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It is against the law to fly drones near wildfires in the U.S.

The Yavapai County Sheriff’s Office arrested Gene Alan Carpenter Friday on 14 counts of felony endangerment and one misdemeanor count of unlawful operation of an unmanned aircraft, according to the Associated Press.

In a press release, the Yavapai County Sheriff’s Office said the 54-year-old Prescott Valley native had endangered 14 aircraft and fire crews “with a substantial risk of imminent death or physical injury by flying an unmanned drone aircraft in the closed airspace above an active fire area.”

Gene Alan Carpenter was arrested on charges of endangerment and unlawful operation of an unmanned ai...

Gene Alan Carpenter was arrested on charges of endangerment and unlawful operation of an unmanned aircraft.

The sheriff’s office also indicated that they will be meeting with federal officials on Monday to discuss additional charges against Carpenter at the federal level. Last year, the Arizona Legislature passed a law, which Governor Doug Ducey signed, making it illegal for a drone to interfere with emergency or law-enforcement efforts.

And at the federal level, according to the U.S. Code of Federal Regulations, 43 CFR 9212.1(f), it is illegal to resist or interfere with the efforts of firefighters while they are working to extinguish a fire.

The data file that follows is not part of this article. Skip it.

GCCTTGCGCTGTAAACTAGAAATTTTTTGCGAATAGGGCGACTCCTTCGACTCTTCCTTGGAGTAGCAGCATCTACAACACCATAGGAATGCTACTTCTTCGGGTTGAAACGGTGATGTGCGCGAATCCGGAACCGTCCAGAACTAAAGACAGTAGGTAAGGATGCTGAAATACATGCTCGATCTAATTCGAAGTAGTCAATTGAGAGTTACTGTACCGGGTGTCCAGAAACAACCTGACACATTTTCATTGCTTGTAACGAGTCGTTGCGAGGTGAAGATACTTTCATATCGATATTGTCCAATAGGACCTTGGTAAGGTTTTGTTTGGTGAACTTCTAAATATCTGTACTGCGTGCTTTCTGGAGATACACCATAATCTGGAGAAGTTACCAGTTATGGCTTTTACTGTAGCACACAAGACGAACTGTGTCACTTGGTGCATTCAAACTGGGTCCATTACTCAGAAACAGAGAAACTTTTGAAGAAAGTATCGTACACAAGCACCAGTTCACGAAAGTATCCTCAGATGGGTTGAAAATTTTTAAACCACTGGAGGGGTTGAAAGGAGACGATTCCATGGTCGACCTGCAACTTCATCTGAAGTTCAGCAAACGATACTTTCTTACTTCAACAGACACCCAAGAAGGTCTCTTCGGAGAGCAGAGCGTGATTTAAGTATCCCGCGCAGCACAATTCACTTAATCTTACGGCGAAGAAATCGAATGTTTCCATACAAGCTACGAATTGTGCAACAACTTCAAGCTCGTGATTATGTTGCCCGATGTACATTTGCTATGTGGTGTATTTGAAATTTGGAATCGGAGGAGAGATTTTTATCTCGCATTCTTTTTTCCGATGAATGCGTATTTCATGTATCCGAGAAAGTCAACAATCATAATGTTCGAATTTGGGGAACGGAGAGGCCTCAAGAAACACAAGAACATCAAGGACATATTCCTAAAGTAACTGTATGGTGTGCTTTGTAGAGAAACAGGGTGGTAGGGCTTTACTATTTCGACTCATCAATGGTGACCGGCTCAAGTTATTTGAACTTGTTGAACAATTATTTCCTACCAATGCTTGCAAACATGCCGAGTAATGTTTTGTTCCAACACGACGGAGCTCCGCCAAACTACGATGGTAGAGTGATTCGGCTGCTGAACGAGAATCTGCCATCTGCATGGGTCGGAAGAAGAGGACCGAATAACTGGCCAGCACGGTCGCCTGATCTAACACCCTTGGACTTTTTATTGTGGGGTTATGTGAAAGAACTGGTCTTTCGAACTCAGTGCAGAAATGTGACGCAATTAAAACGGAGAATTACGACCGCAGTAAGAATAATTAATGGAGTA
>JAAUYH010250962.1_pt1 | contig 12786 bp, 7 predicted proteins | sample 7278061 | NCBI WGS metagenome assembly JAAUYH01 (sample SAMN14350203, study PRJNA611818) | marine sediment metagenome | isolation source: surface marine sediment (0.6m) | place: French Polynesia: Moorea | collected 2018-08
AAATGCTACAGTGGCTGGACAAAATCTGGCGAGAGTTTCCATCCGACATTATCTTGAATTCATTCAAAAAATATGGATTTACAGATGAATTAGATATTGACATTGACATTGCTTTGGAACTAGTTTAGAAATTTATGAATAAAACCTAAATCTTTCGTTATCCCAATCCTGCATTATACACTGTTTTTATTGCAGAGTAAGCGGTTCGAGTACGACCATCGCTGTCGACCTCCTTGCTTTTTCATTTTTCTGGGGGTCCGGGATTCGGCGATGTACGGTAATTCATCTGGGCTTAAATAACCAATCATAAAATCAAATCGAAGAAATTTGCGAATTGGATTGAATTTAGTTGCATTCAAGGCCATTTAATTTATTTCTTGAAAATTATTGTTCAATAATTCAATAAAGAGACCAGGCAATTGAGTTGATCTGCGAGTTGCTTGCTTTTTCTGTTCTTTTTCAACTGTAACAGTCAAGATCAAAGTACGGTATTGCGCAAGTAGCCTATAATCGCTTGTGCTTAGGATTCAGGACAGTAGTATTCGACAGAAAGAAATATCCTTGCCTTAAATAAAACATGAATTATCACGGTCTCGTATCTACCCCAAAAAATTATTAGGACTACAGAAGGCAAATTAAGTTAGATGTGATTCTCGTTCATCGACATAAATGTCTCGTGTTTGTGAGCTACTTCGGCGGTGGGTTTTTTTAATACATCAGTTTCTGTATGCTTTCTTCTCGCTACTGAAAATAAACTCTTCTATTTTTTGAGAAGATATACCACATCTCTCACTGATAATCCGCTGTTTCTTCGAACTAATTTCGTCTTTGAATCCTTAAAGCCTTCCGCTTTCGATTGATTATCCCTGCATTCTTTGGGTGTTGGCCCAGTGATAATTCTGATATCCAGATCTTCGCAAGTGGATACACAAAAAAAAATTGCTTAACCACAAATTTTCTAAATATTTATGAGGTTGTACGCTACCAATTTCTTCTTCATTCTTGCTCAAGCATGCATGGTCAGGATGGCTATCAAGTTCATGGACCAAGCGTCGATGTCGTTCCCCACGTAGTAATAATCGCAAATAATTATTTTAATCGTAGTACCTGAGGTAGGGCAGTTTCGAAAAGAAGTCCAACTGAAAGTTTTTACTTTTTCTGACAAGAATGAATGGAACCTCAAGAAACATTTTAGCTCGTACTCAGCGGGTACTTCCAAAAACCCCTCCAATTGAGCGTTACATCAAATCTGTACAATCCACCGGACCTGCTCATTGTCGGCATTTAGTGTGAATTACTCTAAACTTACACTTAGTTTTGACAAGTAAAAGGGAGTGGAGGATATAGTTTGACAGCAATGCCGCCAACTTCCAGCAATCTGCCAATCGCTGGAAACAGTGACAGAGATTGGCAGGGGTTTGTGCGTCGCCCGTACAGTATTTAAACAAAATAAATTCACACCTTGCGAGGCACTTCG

According to the Sheriff’s Office, the investigation into the drone interference began on June 24, when a witness reported seeing a man standing next to a white van flying a drone over the wildfire. Sightings of the male subject were also reported on June 27 and again on June 28.


Wildfire Today

Based on the witness information, drone descriptions, and photos obtained from Carpenter’s website showing drone views of the Goodwin Fire, deputies began searching for him. Carpenter was arrested shortly thereafter and taken to the Camp Verde Detention Center where he remains in custody. Bond has not been set.

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We are deeply saddened to announce the passing of our dear friend Karen Graham, who served as Editor-at-Large at Digital Journal. She was 78 years old. Karen's view of what is happening in our world was colored by her love of history and how the past influences events taking place today. Her belief in humankind's part in the care of the planet and our environment has led her to focus on the need for action in dealing with climate change. It was said by Geoffrey C. Ward, "Journalism is merely history's first draft." Everyone who writes about what is happening today is indeed, writing a small part of our history.

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